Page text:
Most of the artists I know are many faceted: fiber artists that make jewelry, painters that sculpt and make knitted handbags, etc. We've talked about how hard it is to pick a direction and push that particular thing forward: make a website, establish a brand, then promote. I suppose I'm all over the place and should separate everything, a different website and blog for my dolls, for the crafts I'm into and for the beads and jewelry. I've been advised to do this many times, but I balk at the idea. Again with the categories! So much time and energy spent on partitioning off aspects of one company. I think i'd rather make something fun, like a felted vest or some slippers and not worry if I'm considered a jewelry artist or a mermaid painter.

Thursday, November 17, 2011

drawing board

Yesterday I read my brother's post on 'The Art of Thinking' (his reaction to an interesting article on Sparrow Salvage) and it got me thinking about my expectations of a days work and what I consider wasted time: fooling with materials, testing paints, organizing beads, picking up the house (how many times in a day?) and the worst time thief of all - staring at my laptop, searching for inspiration in beautiful images, reading tutorials and perfume descriptions (of all things!). Why I love to read how a particular fragrance smells is odd - I guess they paint a fantastic reality, imagining opening a bottle and smelling a cedar forest, all sharp, dark and green. While I love doing this, it doesn't help me carve beads, or work on my shop, or tend the kids. So I feel guilty and try and make up the time by furiously carving away on something. More often than not, these projects born of guilt look shoddy and done by a lunatic, so of course I don't cast it! This bit of failure leads to its own set of insecurities all artists have about their work.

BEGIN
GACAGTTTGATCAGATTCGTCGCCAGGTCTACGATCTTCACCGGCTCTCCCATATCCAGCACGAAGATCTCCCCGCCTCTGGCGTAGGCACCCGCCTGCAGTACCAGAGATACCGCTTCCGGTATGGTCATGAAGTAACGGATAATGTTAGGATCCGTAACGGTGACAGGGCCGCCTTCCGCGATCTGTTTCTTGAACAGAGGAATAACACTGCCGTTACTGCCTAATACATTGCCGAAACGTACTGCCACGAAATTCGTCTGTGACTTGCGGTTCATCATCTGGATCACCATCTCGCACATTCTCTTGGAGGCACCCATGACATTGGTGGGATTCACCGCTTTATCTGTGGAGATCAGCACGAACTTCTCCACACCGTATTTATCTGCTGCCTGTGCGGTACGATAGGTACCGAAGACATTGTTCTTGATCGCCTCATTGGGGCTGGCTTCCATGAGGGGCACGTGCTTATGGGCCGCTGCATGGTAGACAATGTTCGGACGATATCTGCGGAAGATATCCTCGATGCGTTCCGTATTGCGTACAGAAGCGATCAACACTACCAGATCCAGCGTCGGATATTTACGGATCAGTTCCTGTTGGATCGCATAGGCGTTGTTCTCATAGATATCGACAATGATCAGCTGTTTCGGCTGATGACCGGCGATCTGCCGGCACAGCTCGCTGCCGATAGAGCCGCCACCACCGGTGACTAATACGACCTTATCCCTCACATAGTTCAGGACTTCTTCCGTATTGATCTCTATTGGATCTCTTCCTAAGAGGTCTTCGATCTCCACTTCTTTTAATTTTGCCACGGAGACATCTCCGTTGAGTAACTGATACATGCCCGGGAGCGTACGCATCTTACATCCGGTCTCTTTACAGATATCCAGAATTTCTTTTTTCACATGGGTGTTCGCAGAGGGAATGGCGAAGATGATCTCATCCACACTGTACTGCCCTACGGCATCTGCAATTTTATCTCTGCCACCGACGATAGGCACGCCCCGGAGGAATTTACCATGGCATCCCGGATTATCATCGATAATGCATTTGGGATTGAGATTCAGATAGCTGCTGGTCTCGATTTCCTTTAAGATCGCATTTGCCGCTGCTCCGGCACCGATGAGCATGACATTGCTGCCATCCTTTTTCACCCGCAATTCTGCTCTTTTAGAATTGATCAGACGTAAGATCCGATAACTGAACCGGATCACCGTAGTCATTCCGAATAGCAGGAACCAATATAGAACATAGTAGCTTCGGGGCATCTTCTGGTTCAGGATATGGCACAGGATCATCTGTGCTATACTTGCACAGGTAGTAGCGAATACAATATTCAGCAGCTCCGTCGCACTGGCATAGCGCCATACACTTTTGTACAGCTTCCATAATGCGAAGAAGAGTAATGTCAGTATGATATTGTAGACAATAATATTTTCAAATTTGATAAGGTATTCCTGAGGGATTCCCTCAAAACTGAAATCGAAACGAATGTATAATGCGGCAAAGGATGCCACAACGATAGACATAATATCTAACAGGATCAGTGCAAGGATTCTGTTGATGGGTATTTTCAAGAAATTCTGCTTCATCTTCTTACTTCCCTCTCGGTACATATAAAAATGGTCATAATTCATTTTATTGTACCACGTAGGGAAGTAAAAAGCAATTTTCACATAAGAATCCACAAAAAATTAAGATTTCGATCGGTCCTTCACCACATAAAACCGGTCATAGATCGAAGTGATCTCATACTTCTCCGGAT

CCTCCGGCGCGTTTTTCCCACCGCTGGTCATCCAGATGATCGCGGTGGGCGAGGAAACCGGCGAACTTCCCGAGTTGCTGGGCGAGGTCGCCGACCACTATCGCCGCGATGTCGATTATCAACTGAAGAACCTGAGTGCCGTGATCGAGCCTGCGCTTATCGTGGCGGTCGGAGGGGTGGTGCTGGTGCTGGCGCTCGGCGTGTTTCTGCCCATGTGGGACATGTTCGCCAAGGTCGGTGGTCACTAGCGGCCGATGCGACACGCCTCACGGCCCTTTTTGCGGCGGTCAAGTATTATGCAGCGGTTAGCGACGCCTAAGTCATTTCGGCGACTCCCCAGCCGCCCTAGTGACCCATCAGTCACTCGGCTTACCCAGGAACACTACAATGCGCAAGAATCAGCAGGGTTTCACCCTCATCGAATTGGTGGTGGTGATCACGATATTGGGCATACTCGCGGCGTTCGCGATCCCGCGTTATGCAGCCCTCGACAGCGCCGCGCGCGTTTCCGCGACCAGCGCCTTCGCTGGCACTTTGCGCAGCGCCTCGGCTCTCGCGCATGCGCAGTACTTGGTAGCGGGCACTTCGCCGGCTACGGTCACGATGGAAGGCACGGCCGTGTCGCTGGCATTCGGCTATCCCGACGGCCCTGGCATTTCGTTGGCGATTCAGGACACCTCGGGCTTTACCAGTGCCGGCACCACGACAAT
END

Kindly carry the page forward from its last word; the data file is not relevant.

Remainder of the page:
The last few weeks have seemed incredibly unproductive. I keep staring around me, sort of shocked at all I need to do, but can't find the time or energy to finish anything. There's a huge pile of wax that needs carved, but I took out my watercolors and made a little booklet called 'possibilities' to sketch ideas for a little book. My esty store needs updating, so instead I began designing paper doll creatures that look like the forest floor has come alive- little beings built from mushrooms, lichen, bulbs, roots, sticks and flowers. Azalea will enjoy putting the bits together, since I'm designing them so the parts can be interchanged to form new creatures. Again, this lovely little project doesn't include carving, so I consider it frivolous.